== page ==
Sprinkled among the black faces at New Birth Missionary Baptist Church, Hispanic worshippers listen intently to the congregation’s leader, Bishop Eddie Long.
It’s an unusual scene for a predominantly African-American church, but the area’s Hispanic population has grown from just 1 percent in 2000, to nearly 9 percent today. And New Birth is acknowledging its new neighbors in a way most historically black churches haven’t.
Long is trying to attract Latino members by hiring a Hispanic band, adding Spanish-language Sunday services, hiring a Hispanic pastor — even by learning Spanish.
“My message has been geared to challenging African-Americans, but I have to be culturally sensitive,” said Long, whose congregation draws more than 25,000 worshippers. “Now, I focus on using biblical principles that are relevant to everyone.”
Long’s services are already translated into Spanish, among other languages, but Long wanted to do more for Hispanics at home.
It’s a challenging plan. Most Latinos in the United States attend churches that started in their own neighborhoods, or they worship at predominantly white churches with large missions to Spanish-speaking immigrants.
But Long says black churches have a special lesson for Hispanics. Like African-Americans before them, new Latino arrivals are struggling with poverty, finding work, getting a good education and getting a say in public policy.
“We were there,” Long said. “Because we’re beginning to turn the corner, we can reach back to our brother. This is about people working together and using faith to improve themselves.”
New Birth’s message of personal growth and prosperity can also appeal to Hispanic immigrants who came here to improve the lives of their families. The Atlanta suburb where New Birth is located — Lithonia — has one of the country’s highest rates of black affluence.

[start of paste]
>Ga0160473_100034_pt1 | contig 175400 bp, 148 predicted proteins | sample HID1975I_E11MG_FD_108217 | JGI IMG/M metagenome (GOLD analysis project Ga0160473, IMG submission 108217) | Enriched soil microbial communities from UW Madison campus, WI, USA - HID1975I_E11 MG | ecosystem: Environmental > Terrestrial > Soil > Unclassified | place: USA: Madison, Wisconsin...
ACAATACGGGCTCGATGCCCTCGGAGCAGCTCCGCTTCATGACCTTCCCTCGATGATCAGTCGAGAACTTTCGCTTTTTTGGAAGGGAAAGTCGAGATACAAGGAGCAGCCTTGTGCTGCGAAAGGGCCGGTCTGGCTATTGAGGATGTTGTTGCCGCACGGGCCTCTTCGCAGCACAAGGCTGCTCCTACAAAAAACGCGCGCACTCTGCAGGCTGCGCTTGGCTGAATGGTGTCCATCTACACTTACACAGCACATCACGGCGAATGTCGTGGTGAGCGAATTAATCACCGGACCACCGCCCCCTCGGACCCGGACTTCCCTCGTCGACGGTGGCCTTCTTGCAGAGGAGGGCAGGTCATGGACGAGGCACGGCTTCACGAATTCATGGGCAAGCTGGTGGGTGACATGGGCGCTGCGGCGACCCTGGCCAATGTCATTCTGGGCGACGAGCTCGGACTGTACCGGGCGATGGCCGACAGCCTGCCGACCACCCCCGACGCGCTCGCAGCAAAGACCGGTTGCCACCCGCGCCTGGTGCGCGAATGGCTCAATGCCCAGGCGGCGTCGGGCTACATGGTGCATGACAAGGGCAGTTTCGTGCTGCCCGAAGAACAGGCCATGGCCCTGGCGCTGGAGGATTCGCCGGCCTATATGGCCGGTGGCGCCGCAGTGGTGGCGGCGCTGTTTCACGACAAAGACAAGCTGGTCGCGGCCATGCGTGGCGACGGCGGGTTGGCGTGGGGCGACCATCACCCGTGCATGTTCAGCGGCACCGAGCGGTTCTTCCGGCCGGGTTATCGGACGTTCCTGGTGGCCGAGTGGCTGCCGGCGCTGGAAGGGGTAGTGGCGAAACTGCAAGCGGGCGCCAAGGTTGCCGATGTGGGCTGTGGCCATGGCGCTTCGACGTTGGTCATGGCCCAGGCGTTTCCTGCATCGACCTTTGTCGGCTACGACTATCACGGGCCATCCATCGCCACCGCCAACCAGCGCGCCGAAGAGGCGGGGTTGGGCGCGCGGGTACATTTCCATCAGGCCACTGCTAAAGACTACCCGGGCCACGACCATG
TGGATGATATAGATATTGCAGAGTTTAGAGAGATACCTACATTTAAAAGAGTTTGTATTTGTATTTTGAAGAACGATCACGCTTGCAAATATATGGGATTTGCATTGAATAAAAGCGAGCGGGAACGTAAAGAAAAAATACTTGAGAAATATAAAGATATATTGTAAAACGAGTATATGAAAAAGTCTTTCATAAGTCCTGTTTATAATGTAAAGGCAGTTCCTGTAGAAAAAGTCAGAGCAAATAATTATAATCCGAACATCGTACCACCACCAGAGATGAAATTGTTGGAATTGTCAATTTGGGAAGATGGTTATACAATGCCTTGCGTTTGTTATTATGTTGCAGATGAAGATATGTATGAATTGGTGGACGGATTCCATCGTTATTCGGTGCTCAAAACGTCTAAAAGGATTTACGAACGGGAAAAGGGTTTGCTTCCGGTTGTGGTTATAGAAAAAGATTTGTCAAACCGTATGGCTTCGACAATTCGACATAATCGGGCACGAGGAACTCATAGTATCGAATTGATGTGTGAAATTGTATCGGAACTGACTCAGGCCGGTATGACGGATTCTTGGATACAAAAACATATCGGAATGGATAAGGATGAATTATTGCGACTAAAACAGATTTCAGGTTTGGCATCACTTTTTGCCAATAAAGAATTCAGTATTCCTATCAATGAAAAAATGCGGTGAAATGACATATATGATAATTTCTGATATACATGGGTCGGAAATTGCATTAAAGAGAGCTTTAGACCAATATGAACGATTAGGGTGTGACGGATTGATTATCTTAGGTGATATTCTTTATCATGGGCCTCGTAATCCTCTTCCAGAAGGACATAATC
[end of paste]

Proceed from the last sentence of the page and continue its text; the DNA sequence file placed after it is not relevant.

‘Nuestra casa es su casa’
The idea of attending a black church seemed strange at first to Julio Alberto Rodriguez, who had watched Long’s services on television from Florida. Still, when Rodriguez moved to the Atlanta area a few years ago, he visited New Birth.
“Initially, you feel kind of out of place because you’re a Hispanic among so many black folk. I was like, ‘What am I doing here?”’ Rodriguez said. He joined anyway and now works as a personal trainer with the church’s fitness ministry.
The Rev. Eddie Velez, a 13-year member of New Birth who was recently appointed pastor to lead Spanish-language worship, has been courting the new Hispanic residents, spreading the church’s new motto: “Nuestra casa es su casa,” or “Our house is your house.”
“We’re all the same. We’re all family,” said Bernardo Reyes, who plays guitar in New Birth’s Latino band and has attended the church for about six months. “It makes me feel important that they’re thinking about me.”